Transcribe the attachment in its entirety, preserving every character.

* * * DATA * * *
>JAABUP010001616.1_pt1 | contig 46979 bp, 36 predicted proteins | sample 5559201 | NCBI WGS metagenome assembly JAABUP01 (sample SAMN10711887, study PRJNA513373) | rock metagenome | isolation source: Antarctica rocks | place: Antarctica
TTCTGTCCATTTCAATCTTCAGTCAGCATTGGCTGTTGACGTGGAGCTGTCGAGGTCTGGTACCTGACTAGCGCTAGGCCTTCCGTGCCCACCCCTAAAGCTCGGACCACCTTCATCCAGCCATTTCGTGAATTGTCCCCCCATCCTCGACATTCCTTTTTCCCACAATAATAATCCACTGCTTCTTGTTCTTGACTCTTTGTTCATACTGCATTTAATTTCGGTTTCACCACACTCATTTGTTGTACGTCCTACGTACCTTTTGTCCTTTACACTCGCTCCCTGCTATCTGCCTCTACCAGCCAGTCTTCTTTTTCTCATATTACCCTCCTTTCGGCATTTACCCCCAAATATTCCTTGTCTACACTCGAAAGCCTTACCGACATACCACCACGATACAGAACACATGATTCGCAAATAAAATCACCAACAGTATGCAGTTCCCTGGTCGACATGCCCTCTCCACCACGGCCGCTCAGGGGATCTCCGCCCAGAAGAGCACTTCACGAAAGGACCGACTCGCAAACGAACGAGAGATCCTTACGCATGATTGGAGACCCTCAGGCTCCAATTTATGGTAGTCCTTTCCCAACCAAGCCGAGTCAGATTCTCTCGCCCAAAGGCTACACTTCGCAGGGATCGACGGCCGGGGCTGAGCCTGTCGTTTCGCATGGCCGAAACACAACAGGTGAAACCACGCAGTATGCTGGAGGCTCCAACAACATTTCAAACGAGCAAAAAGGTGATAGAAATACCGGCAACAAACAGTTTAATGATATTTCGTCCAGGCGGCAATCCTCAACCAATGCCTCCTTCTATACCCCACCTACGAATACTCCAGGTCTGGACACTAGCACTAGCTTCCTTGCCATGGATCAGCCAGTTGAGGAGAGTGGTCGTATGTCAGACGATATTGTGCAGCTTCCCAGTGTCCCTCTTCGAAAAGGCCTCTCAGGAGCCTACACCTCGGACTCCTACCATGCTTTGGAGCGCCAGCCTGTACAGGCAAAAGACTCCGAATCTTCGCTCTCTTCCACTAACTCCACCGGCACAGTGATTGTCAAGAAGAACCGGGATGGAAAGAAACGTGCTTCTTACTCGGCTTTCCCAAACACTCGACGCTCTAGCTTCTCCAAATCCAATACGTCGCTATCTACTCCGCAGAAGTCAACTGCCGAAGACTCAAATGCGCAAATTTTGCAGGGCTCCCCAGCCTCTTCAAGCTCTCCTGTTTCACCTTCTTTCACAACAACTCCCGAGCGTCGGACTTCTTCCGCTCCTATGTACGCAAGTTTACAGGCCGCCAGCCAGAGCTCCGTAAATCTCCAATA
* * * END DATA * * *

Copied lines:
>JAABUP010001616.1_pt1 | contig 46979 bp, 36 predicted proteins | sample 5559201 | NCBI WGS metagenome assembly JAABUP01 (sample SAMN10711887, study PRJNA513373) | rock metagenome | isolation source: Antarctica rocks | place: Antarctica
TTCTGTCCATTTCAATCTTCAGTCAGCATTGGCTGTTGACGTGGAGCTGTCGAGGTCTGGTACCTGACTAGCGCTAGGCCTTCCGTGCCCACCCCTAAAGCTCGGACCACCTTCATCCAGCCATTTCGTGAATTGTCCCCCCATCCTCGACATTCCTTTTTCCCACAATAATAATCCACTGCTTCTTGTTCTTGACTCTTTGTTCATACTGCATTTAATTTCGGTTTCACCACACTCATTTGTTGTACGTCCTACGTACCTTTTGTCCTTTACACTCGCTCCCTGCTATCTGCCTCTACCAGCCAGTCTTCTTTTTCTCATATTACCCTCCTTTCGGCATTTACCCCCAAATATTCCTTGTCTACACTCGAAAGCCTTACCGACATACCACCACGATACAGAACACATGATTCGCAAATAAAATCACCAACAGTATGCAGTTCCCTGGTCGACATGCCCTCTCCACCACGGCCGCTCAGGGGATCTCCGCCCAGAAGAGCACTTCACGAAAGGACCGACTCGCAAACGAACGAGAGATCCTTACGCATGATTGGAGACCCTCAGGCTCCAATTTATGGTAGTCCTTTCCCAACCAAGCCGAGTCAGATTCTCTCGCCCAAAGGCTACACTTCGCAGGGATCGACGGCCGGGGCTGAGCCTGTCGTTTCGCATGGCCGAAACACAACAGGTGAAACCACGCAGTATGCTGGAGGCTCCAACAACATTTCAAACGAGCAAAAAGGTGATAGAAATACCGGCAACAAACAGTTTAATGATATTTCGTCCAGGCGGCAATCCTCAACCAATGCCTCCTTCTATACCCCACCTACGAATACTCCAGGTCTGGACACTAGCACTAGCTTCCTTGCCATGGATCAGCCAGTTGAGGAGAGTGGTCGTATGTCAGACGATATTGTGCAGCTTCCCAGTGTCCCTCTTCGAAAAGGCCTCTCAGGAGCCTACACCTCGGACTCCTACCATGCTTTGGAGCGCCAGCCTGTACAGGCAAAAGACTCCGAATCTTCGCTCTCTTCCACTAACTCCACCGGCACAGTGATTGTCAAGAAGAACCGGGATGGAAAGAAACGTGCTTCTTACTCGGCTTTCCCAAACACTCGACGCTCTAGCTTCTCCAAATCCAATACGTCGCTATCTACTCCGCAGAAGTCAACTGCCGAAGACTCAAATGCGCAAATTTTGCAGGGCTCCCCAGCCTCTTCAAGCTCTCCTGTTTCACCTTCTTTCACAACAACTCCCGAGCGTCGGACTTCTTCCGCTCCTATGTACGCAAGTTTACAGGCCGCCAGCCAGAGCTCCGTAAATCTCCAATA